05-08-2004, 03:30 PM
What are the differences, pros and cons of each
I emailed Mr. Gonzales, and am waiting for his reply, we'll see what happens
They both have the heavier duty base tables, and both have basically the same mounting system...must individually adjust each arm vs. the more convenient single-knob "suspension" design.
The Gamma has the "diablo" nose cone which is supposed to be easier on the string, but the USRSA found it really made no difference, so that's neglible.
The only real differences of consequence besides the color scheme are 1) the price and 2) the clamps...the clamp bases and the actual clamps themselves.
I think that the new thin-profile Gamma clamps are slightly better than the Alpha clamps in terms of holding and being slimmer; but the Alpha clamps are still very good.
The Gamma clamp lever, however, is not spring loaded like the Blu-DC's...advantage Alpha.
If it were to come down between these two, I would spend a little more for the Blu-DC, because I would want the spring loaded clamp bases...more convenient and faster.
But then, again the Blu-DC costs what $100 more?
You might be better off getting the 5003 and by the clamp upgrade kit...the same clamp base you would get on the 6004...for $400. Then, you could try selling your 5004 clamps to someone with a lower end Progression machine who would like to upgrade. Say get $100 to $200 for that.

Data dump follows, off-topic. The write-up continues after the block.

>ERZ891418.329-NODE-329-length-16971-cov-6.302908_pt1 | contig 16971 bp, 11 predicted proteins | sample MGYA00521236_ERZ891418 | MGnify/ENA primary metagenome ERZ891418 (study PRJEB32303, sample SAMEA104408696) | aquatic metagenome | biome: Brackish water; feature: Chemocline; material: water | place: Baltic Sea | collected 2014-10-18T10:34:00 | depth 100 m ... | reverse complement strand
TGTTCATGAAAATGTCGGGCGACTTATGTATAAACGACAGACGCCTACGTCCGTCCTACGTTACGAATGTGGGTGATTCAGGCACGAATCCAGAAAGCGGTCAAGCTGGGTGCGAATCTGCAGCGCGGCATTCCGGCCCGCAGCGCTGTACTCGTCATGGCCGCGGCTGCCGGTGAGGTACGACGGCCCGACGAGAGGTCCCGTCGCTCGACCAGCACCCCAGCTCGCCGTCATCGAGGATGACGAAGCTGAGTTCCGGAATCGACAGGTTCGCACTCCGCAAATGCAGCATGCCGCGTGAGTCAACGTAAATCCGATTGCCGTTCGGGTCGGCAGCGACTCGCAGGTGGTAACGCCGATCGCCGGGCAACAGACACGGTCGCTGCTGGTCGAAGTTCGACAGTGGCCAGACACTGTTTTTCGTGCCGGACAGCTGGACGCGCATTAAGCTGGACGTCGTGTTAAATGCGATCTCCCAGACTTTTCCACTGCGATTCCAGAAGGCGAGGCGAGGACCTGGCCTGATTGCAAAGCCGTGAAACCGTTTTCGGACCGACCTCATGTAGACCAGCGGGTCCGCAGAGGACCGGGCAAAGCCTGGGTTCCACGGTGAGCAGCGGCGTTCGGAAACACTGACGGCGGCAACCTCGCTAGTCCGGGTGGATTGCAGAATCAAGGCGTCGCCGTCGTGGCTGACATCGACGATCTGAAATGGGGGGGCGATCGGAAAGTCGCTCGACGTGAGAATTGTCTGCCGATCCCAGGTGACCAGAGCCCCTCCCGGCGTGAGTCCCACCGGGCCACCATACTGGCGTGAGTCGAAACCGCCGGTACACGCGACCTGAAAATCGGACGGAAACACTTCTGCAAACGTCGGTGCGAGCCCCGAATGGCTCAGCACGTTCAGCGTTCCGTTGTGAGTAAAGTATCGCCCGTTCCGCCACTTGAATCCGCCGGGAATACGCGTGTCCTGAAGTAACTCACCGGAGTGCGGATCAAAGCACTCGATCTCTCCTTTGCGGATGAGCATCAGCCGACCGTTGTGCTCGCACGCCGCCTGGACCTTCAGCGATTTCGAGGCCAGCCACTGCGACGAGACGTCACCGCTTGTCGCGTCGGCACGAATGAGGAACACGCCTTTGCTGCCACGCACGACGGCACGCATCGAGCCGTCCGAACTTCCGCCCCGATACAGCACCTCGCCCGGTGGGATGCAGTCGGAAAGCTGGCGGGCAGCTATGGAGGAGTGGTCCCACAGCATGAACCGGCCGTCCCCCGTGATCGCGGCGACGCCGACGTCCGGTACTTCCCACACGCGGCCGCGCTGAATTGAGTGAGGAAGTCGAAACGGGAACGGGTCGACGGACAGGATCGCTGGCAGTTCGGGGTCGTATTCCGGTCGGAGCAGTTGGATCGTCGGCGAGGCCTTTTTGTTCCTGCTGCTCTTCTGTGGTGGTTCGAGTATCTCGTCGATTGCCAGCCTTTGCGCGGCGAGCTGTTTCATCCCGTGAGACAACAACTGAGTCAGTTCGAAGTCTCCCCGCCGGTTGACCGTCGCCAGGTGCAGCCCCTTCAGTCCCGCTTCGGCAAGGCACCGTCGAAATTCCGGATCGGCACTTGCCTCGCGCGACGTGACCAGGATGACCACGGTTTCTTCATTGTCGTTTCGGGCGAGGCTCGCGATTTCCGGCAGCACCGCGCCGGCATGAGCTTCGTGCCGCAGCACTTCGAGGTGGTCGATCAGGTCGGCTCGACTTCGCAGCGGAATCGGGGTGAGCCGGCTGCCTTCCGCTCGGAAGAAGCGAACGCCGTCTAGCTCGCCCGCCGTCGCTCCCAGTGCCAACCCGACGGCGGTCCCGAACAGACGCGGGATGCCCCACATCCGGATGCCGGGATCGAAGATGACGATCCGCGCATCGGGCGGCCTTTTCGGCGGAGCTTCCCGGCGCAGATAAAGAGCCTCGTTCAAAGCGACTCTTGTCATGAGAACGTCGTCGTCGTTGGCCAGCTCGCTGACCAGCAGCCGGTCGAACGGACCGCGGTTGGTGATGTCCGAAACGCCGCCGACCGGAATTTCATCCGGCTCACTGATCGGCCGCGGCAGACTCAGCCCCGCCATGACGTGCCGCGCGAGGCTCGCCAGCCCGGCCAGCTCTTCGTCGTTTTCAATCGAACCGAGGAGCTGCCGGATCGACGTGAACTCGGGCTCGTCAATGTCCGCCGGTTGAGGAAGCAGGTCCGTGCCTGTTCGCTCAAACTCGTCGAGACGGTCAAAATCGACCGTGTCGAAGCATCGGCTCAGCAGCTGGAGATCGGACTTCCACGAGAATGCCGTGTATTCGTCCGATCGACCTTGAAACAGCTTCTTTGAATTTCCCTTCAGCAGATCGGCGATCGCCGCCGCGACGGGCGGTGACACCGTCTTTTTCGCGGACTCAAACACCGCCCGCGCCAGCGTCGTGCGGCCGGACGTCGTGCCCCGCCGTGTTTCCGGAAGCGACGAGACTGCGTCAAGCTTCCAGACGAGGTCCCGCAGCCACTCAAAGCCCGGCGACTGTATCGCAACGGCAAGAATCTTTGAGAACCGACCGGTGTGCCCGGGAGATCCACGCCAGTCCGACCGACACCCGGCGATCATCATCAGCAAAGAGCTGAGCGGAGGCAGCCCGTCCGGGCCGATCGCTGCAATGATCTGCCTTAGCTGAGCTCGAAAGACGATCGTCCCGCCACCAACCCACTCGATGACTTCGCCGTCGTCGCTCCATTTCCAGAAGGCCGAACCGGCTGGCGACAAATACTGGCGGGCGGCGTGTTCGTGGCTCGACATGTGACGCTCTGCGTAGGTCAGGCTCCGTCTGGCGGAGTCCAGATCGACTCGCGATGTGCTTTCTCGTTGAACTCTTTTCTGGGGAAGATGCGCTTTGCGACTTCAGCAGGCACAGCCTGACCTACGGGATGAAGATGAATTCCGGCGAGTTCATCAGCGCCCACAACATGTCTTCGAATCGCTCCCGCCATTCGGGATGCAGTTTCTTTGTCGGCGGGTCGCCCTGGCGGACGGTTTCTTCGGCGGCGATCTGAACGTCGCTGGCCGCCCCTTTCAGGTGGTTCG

Then, you'd end up spending around $200 to $300 to upgrade to the 6004 clamps, which would give you the best of both worlds...the better Gamma clamps with the spring-action base like the Alpha.
Then again, if you're gonna spend that much, why save a little more and go for the 6004 which you gives you everything? The single-knob mounting adjustment and the great clamps with convenient clamp bases?
In this price range, the Alpha Apex competes for $50 less. I like the looks of the Apex more, but think I would prefer the new Gamma metal clamps sightly.
It sucks how with stringing machines, there's always some kind of compromise. So realistically, there's something good to be had in any of these choices. It's too bad you can't try them out yourself to see what little nuances you prefer from one machine to the next. Bottom-line, you can't really go wrong here. It's almost a case of pick and choose and personal preference.
Also, you probably are scared off by Eagnas, but their Flash 930 looks like an amazing value at $799. Their new PN-1012 clamps are supposed to be top-notch and have the cool Sensor three teeth style. Their clamp bases are spring loaded, and you do get single-knob mounting adjustment. Plus, the turntable base looks to be heavier duty than the competing SP Maestro in the same price range...but then again SP has the superior customer service should something go wrong.
In this price range, you might also want to check out the Maestro by the way, it's the same as the DG except without the electronics, and the DG received a very favorable review from the USRSA.